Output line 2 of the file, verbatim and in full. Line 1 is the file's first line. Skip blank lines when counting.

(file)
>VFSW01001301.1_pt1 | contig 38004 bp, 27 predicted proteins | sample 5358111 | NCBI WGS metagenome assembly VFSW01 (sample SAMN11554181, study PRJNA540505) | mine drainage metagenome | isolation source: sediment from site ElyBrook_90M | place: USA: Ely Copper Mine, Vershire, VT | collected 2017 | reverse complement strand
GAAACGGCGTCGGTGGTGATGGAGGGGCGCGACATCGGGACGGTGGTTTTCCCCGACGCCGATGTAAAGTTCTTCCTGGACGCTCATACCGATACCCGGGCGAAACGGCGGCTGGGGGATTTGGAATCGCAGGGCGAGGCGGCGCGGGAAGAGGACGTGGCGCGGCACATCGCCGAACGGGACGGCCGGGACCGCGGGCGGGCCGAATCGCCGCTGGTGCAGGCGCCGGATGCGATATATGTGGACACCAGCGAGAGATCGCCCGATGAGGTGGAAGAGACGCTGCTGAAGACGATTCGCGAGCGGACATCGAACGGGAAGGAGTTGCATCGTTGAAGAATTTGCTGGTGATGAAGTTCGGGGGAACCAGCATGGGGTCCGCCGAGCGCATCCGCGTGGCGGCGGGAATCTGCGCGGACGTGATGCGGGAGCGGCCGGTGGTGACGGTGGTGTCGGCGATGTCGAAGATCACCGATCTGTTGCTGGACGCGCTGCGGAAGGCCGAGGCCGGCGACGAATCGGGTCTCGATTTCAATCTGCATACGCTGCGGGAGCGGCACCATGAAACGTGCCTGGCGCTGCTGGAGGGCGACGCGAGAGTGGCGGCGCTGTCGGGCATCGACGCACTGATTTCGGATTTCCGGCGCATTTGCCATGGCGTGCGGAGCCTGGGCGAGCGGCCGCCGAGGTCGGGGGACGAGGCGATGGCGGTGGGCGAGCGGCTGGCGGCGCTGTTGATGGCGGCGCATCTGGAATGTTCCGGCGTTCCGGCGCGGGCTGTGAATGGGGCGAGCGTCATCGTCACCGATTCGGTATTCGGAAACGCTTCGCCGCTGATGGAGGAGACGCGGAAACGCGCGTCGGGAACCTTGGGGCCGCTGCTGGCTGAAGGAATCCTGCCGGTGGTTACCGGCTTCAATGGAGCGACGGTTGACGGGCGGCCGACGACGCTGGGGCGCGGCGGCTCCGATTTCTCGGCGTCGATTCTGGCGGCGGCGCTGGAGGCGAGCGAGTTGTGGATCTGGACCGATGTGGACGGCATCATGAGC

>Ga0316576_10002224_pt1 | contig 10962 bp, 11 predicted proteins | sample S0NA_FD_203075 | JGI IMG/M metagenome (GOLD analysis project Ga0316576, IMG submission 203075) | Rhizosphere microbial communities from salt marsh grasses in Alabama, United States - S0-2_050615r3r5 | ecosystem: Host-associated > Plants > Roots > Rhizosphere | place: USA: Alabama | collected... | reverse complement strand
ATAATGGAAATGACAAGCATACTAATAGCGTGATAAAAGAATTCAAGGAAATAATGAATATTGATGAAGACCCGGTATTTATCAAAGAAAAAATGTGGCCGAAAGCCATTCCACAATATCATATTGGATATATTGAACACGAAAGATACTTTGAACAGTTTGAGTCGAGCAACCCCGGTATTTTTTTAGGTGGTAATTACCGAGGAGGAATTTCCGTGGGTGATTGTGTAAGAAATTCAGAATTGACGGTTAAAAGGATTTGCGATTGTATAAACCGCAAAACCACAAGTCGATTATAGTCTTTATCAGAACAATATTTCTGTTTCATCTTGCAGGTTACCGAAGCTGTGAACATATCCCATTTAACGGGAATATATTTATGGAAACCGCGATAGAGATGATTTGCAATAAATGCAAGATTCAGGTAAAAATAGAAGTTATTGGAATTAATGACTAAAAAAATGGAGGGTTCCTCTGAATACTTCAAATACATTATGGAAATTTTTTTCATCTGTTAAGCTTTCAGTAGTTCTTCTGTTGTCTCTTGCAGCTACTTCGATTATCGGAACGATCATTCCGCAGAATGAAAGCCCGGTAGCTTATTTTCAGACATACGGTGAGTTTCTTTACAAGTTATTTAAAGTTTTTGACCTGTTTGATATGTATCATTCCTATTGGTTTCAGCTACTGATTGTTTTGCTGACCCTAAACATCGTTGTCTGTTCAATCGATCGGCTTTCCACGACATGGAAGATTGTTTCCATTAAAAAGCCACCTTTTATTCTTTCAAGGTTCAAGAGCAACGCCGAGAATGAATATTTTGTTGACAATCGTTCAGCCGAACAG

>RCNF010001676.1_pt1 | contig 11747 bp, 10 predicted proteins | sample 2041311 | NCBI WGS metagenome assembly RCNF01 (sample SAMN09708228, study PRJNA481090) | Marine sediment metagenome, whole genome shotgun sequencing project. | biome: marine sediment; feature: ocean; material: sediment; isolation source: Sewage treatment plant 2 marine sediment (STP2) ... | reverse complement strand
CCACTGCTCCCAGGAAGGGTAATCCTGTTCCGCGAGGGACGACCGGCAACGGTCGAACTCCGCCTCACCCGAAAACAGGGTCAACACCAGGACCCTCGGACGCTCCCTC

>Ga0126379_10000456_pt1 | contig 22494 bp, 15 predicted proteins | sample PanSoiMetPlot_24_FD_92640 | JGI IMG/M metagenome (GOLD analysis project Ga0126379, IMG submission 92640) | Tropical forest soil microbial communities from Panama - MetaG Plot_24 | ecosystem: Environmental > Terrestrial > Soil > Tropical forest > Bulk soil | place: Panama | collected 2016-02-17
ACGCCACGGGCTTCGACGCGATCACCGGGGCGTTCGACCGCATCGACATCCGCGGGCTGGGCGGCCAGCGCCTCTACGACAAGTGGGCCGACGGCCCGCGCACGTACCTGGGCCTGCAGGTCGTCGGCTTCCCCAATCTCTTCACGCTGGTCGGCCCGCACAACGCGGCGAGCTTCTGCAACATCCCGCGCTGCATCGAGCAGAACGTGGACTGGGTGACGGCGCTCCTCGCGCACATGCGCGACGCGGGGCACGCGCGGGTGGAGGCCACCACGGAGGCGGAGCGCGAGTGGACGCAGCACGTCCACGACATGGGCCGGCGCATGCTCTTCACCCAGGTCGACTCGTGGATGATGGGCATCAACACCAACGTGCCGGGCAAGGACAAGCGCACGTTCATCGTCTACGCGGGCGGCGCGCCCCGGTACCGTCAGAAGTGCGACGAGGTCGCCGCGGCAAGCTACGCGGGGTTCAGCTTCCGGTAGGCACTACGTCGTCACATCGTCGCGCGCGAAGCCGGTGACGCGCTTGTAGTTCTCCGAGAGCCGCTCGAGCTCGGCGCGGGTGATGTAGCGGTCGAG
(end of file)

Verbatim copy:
GAAACGGCGTCGGTGGTGATGGAGGGGCGCGACATCGGGACGGTGGTTTTCCCCGACGCCGATGTAAAGTTCTTCCTGGACGCTCATACCGATACCCGGGCGAAACGGCGGCTGGGGGATTTGGAATCGCAGGGCGAGGCGGCGCGGGAAGAGGACGTGGCGCGGCACATCGCCGAACGGGACGGCCGGGACCGCGGGCGGGCCGAATCGCCGCTGGTGCAGGCGCCGGATGCGATATATGTGGACACCAGCGAGAGATCGCCCGATGAGGTGGAAGAGACGCTGCTGAAGACGATTCGCGAGCGGACATCGAACGGGAAGGAGTTGCATCGTTGAAGAATTTGCTGGTGATGAAGTTCGGGGGAACCAGCATGGGGTCCGCCGAGCGCATCCGCGTGGCGGCGGGAATCTGCGCGGACGTGATGCGGGAGCGGCCGGTGGTGACGGTGGTGTCGGCGATGTCGAAGATCACCGATCTGTTGCTGGACGCGCTGCGGAAGGCCGAGGCCGGCGACGAATCGGGTCTCGATTTCAATCTGCATACGCTGCGGGAGCGGCACCATGAAACGTGCCTGGCGCTGCTGGAGGGCGACGCGAGAGTGGCGGCGCTGTCGGGCATCGACGCACTGATTTCGGATTTCCGGCGCATTTGCCATGGCGTGCGGAGCCTGGGCGAGCGGCCGCCGAGGTCGGGGGACGAGGCGATGGCGGTGGGCGAGCGGCTGGCGGCGCTGTTGATGGCGGCGCATCTGGAATGTTCCGGCGTTCCGGCGCGGGCTGTGAATGGGGCGAGCGTCATCGTCACCGATTCGGTATTCGGAAACGCTTCGCCGCTGATGGAGGAGACGCGGAAACGCGCGTCGGGAACCTTGGGGCCGCTGCTGGCTGAAGGAATCCTGCCGGTGGTTACCGGCTTCAATGGAGCGACGGTTGACGGGCGGCCGACGACGCTGGGGCGCGGCGGCTCCGATTTCTCGGCGTCGATTCTGGCGGCGGCGCTGGAGGCGAGCGAGTTGTGGATCTGGACCGATGTGGACGGCATCATGAGC